After getting a pain in her side checked out, Laurel finds out that she has stage four lung cancer. Knowing that she has very little time left, Laurel is determined to see her pension granted to Stacie, so that she can afford to remain in their home after her death, but isn’t trying to make waves: all she wants is treatment equal to that which would be afforded to her straight colleague’s spouses. Finding an unlikely ally in Dane, he is perhaps even more committed to. When the Board of Freeholders repeatedly deny the transfer of her pension to Stacie, Laurel and Stacie sometimes lose the stamina to persevere, as Laurel’s deterioration makes it difficult for them to focus on anything but her attempts to fight and survive. Meanwhile, Dane is posting forms at work for their fellow police officers to sign over their sick days for Laurel’s benefit, and trying to round up their support in attendance at the appeals during the Freeholders’ meetings.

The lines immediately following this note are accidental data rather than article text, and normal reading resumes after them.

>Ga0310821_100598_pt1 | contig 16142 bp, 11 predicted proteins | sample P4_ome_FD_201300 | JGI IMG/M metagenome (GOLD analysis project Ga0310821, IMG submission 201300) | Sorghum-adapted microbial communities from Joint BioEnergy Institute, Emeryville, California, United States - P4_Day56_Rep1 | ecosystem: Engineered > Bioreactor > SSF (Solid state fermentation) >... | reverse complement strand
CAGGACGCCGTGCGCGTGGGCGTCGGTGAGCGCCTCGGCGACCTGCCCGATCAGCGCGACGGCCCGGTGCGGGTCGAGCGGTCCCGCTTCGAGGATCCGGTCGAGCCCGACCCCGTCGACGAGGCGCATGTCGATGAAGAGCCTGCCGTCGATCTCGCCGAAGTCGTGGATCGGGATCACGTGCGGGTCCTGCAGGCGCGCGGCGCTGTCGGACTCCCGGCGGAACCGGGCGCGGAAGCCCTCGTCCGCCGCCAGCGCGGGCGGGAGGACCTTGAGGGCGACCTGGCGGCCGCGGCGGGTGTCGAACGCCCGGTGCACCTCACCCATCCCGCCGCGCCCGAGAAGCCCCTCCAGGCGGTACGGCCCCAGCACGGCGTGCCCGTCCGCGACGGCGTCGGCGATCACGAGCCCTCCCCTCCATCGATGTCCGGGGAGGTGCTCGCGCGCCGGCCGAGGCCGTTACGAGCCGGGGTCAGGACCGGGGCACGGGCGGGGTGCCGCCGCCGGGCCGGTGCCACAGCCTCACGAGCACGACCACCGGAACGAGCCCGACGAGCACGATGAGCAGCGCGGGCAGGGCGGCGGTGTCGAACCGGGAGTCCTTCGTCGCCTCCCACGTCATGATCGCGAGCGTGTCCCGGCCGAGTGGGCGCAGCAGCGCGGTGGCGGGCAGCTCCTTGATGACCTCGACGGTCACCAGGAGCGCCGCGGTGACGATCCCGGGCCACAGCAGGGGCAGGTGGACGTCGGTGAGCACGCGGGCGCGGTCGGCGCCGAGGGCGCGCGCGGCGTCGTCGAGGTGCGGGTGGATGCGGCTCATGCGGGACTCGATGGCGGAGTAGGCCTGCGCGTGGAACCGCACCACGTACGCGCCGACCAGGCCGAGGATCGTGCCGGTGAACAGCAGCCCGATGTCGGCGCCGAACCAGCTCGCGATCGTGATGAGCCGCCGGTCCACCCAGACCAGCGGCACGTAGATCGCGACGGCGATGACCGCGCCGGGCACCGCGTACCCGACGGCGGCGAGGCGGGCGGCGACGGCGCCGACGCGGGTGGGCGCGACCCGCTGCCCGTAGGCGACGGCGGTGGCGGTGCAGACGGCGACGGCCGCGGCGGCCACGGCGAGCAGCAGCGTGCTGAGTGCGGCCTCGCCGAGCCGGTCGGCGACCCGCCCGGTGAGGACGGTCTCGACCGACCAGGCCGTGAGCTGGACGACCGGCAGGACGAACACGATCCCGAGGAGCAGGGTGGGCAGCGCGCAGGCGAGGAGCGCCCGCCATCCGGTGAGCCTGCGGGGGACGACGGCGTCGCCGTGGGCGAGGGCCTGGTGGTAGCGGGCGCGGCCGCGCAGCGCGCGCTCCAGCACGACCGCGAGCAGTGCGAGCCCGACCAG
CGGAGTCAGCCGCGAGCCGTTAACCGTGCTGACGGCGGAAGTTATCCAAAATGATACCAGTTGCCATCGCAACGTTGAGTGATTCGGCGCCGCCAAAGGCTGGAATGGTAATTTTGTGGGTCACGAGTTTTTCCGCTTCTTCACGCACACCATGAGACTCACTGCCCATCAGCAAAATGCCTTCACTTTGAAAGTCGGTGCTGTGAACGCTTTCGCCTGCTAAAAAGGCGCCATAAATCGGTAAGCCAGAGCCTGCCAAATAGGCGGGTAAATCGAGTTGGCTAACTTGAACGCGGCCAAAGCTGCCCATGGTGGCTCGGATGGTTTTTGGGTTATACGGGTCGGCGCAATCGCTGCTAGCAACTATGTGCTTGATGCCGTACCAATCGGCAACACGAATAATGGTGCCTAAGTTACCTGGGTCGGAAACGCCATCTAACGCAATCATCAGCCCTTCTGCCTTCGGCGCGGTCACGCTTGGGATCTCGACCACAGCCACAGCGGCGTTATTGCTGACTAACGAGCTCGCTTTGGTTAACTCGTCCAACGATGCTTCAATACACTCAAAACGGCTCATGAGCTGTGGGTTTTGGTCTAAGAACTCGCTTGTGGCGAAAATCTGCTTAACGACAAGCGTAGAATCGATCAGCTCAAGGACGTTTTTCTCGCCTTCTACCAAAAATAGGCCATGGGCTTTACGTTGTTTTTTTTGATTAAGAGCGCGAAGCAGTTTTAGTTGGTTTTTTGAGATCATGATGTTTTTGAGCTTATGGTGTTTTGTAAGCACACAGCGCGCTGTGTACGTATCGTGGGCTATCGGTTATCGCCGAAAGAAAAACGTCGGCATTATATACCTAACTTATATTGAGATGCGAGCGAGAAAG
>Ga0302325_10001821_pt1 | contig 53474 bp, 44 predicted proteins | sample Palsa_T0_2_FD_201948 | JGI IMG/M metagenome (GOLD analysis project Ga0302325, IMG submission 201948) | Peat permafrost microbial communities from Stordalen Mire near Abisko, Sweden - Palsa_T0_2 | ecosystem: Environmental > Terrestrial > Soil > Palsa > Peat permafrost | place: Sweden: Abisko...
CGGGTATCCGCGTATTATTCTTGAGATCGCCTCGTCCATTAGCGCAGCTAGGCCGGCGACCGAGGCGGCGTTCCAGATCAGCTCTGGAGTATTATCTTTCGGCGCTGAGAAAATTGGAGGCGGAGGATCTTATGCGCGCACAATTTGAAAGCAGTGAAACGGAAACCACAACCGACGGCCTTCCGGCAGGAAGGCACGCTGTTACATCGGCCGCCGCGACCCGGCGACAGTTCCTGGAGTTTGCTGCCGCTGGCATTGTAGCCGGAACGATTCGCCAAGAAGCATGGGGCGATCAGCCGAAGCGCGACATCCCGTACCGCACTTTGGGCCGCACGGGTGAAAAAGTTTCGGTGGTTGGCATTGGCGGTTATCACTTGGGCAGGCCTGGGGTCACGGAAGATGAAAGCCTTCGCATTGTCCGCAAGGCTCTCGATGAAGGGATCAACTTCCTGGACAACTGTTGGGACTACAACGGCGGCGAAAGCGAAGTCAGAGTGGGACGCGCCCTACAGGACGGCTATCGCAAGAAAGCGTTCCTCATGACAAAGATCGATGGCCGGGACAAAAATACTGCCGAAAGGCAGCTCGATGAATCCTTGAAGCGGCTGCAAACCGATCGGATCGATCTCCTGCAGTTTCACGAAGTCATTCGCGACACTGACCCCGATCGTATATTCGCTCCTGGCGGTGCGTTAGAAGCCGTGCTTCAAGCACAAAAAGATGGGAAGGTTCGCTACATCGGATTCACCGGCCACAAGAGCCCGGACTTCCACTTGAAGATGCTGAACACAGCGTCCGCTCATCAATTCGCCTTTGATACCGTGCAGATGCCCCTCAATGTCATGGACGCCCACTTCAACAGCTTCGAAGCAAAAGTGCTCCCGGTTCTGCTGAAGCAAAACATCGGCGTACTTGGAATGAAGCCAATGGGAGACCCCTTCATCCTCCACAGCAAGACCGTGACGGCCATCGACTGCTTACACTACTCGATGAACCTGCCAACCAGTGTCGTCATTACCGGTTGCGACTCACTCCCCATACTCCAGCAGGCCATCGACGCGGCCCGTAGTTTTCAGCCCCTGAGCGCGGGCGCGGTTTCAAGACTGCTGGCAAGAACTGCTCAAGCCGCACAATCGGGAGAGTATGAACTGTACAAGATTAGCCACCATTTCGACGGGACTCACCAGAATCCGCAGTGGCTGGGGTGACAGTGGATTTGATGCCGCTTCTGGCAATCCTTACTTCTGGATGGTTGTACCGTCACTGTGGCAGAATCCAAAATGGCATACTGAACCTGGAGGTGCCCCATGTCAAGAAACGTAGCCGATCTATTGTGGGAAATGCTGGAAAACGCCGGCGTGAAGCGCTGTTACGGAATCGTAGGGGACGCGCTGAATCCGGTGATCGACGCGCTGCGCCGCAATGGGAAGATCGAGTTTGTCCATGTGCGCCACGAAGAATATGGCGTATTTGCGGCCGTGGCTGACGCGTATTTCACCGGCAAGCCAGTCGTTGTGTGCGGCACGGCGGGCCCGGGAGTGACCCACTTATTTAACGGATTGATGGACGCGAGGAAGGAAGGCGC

The film chugs along well enough, until the appearance of Steven Goldstein (Steve Carell), the head of Garden State Equality, an organization whose name is plastered on the circumference of the yarmulke he wears, throws off the film’s intimate balance. In a Razzie-worthy performance, shrieking “You have the power; you have the power!” he and his army of picket-bearing protesters storm into the Freeholders’ meetings, demanding that they grant Laurel the opportunity to pass on her pension to Stacie. Though it is unfortunate, if understandable that Freehold chooses to depict the members of this board as one-note villains who are missing only little moustaches to twirl, it is perplexing that even the depictions of homosexuals, a community that this film is resolved to gratify, are hollow and thin. Sure, there are homosexuals who behave like Carell’s Goldstein, but his diva antics and assertions that “I am a Jewish homosexual, and this is scary to you!” are shallow, and feel as though this is entirely a straight actor aping “gay” mannerisms, without a real person underneath them. One also never gets the sense that this man actually cares about the couple he advocates for, and is merely seizing the opportunity to use their to prop up his own agenda in trying to claim marriage equality. People like this certainly come out of the woodwork in situations similar to Laurel and Stacie’s, but it is unfortunate that this is one of the only aspects of a secondary character, outside of its three leads, that doesn’t feel merely like an archetype.